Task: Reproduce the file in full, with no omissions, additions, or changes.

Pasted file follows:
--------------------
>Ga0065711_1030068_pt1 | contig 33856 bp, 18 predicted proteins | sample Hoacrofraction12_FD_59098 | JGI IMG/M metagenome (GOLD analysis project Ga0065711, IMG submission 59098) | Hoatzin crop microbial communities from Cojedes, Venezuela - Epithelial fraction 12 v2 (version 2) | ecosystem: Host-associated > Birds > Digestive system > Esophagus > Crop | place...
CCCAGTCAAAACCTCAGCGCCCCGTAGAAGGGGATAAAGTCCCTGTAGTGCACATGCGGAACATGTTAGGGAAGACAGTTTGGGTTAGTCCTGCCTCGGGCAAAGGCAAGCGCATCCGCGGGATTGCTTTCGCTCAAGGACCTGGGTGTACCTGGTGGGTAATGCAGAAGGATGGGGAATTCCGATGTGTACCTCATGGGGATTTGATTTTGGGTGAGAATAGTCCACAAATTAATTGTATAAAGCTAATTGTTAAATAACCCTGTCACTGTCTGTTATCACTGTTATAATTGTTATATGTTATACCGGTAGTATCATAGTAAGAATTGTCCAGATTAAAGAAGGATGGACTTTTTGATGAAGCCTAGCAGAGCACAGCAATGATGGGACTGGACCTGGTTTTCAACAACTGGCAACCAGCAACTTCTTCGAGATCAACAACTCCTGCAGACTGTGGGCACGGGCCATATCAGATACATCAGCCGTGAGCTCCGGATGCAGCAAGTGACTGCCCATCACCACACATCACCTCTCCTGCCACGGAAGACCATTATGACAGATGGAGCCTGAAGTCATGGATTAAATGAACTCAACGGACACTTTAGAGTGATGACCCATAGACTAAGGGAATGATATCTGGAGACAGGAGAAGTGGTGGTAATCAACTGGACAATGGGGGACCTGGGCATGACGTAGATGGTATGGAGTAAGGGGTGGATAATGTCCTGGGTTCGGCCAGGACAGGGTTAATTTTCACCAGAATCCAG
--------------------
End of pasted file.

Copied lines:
>Ga0065711_1030068_pt1 | contig 33856 bp, 18 predicted proteins | sample Hoacrofraction12_FD_59098 | JGI IMG/M metagenome (GOLD analysis project Ga0065711, IMG submission 59098) | Hoatzin crop microbial communities from Cojedes, Venezuela - Epithelial fraction 12 v2 (version 2) | ecosystem: Host-associated > Birds > Digestive system > Esophagus > Crop | place...
CCCAGTCAAAACCTCAGCGCCCCGTAGAAGGGGATAAAGTCCCTGTAGTGCACATGCGGAACATGTTAGGGAAGACAGTTTGGGTTAGTCCTGCCTCGGGCAAAGGCAAGCGCATCCGCGGGATTGCTTTCGCTCAAGGACCTGGGTGTACCTGGTGGGTAATGCAGAAGGATGGGGAATTCCGATGTGTACCTCATGGGGATTTGATTTTGGGTGAGAATAGTCCACAAATTAATTGTATAAAGCTAATTGTTAAATAACCCTGTCACTGTCTGTTATCACTGTTATAATTGTTATATGTTATACCGGTAGTATCATAGTAAGAATTGTCCAGATTAAAGAAGGATGGACTTTTTGATGAAGCCTAGCAGAGCACAGCAATGATGGGACTGGACCTGGTTTTCAACAACTGGCAACCAGCAACTTCTTCGAGATCAACAACTCCTGCAGACTGTGGGCACGGGCCATATCAGATACATCAGCCGTGAGCTCCGGATGCAGCAAGTGACTGCCCATCACCACACATCACCTCTCCTGCCACGGAAGACCATTATGACAGATGGAGCCTGAAGTCATGGATTAAATGAACTCAACGGACACTTTAGAGTGATGACCCATAGACTAAGGGAATGATATCTGGAGACAGGAGAAGTGGTGGTAATCAACTGGACAATGGGGGACCTGGGCATGACGTAGATGGTATGGAGTAAGGGGTGGATAATGTCCTGGGTTCGGCCAGGACAGGGTTAATTTTCACCAGAATCCAG